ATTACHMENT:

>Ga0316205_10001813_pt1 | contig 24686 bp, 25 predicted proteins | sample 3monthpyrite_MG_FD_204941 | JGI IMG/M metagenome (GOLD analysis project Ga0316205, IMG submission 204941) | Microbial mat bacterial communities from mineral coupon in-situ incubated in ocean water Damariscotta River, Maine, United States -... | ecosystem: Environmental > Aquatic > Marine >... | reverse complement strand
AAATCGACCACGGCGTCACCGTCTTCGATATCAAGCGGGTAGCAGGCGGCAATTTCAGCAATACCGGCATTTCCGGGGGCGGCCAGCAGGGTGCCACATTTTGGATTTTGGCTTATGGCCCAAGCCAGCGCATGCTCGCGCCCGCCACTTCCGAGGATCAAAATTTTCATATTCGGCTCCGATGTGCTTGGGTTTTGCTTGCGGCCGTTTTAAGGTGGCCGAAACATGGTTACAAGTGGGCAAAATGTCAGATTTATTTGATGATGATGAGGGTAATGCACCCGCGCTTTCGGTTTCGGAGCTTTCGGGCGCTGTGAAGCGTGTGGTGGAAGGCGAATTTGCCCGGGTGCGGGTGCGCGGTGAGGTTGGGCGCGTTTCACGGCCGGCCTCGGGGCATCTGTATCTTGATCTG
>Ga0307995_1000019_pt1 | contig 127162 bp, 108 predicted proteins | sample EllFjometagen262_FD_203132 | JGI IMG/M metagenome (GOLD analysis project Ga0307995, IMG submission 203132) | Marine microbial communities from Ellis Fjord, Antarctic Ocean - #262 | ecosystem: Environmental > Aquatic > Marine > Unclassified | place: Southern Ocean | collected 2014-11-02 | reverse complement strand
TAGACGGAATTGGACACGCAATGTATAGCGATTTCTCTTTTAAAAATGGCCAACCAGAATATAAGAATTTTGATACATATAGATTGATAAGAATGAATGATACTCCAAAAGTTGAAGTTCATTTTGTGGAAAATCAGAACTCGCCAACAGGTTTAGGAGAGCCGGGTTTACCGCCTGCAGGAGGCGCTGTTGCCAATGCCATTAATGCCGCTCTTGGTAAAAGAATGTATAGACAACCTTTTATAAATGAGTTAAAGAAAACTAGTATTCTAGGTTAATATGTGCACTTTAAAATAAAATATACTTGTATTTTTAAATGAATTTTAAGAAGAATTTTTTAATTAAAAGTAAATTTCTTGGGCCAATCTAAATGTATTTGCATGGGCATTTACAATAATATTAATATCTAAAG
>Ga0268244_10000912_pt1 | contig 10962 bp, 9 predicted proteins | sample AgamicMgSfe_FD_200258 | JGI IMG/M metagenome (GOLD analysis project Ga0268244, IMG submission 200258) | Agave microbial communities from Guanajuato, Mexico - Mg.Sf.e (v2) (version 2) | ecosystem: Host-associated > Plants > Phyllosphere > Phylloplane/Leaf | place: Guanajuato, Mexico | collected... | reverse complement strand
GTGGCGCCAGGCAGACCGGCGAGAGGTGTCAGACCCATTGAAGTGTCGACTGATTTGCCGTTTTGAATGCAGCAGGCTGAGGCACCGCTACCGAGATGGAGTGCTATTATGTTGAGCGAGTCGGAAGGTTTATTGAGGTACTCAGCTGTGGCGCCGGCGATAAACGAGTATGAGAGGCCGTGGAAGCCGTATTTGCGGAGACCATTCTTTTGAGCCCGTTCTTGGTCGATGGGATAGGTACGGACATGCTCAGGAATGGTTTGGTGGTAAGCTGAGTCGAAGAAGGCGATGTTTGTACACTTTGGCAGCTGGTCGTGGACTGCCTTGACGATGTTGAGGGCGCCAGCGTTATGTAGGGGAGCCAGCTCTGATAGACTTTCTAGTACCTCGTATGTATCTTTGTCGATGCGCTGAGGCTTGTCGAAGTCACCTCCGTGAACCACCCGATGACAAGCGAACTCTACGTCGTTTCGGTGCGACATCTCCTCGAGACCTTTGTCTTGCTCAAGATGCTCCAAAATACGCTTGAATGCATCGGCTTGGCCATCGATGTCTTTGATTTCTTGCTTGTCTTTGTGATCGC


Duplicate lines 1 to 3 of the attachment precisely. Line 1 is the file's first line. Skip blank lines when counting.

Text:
>Ga0316205_10001813_pt1 | contig 24686 bp, 25 predicted proteins | sample 3monthpyrite_MG_FD_204941 | JGI IMG/M metagenome (GOLD analysis project Ga0316205, IMG submission 204941) | Microbial mat bacterial communities from mineral coupon in-situ incubated in ocean water Damariscotta River, Maine, United States -... | ecosystem: Environmental > Aquatic > Marine >... | reverse complement strand
AAATCGACCACGGCGTCACCGTCTTCGATATCAAGCGGGTAGCAGGCGGCAATTTCAGCAATACCGGCATTTCCGGGGGCGGCCAGCAGGGTGCCACATTTTGGATTTTGGCTTATGGCCCAAGCCAGCGCATGCTCGCGCCCGCCACTTCCGAGGATCAAAATTTTCATATTCGGCTCCGATGTGCTTGGGTTTTGCTTGCGGCCGTTTTAAGGTGGCCGAAACATGGTTACAAGTGGGCAAAATGTCAGATTTATTTGATGATGATGAGGGTAATGCACCCGCGCTTTCGGTTTCGGAGCTTTCGGGCGCTGTGAAGCGTGTGGTGGAAGGCGAATTTGCCCGGGTGCGGGTGCGCGGTGAGGTTGGGCGCGTTTCACGGCCGGCCTCGGGGCATCTGTATCTTGATCTG
>Ga0307995_1000019_pt1 | contig 127162 bp, 108 predicted proteins | sample EllFjometagen262_FD_203132 | JGI IMG/M metagenome (GOLD analysis project Ga0307995, IMG submission 203132) | Marine microbial communities from Ellis Fjord, Antarctic Ocean - #262 | ecosystem: Environmental > Aquatic > Marine > Unclassified | place: Southern Ocean | collected 2014-11-02 | reverse complement strand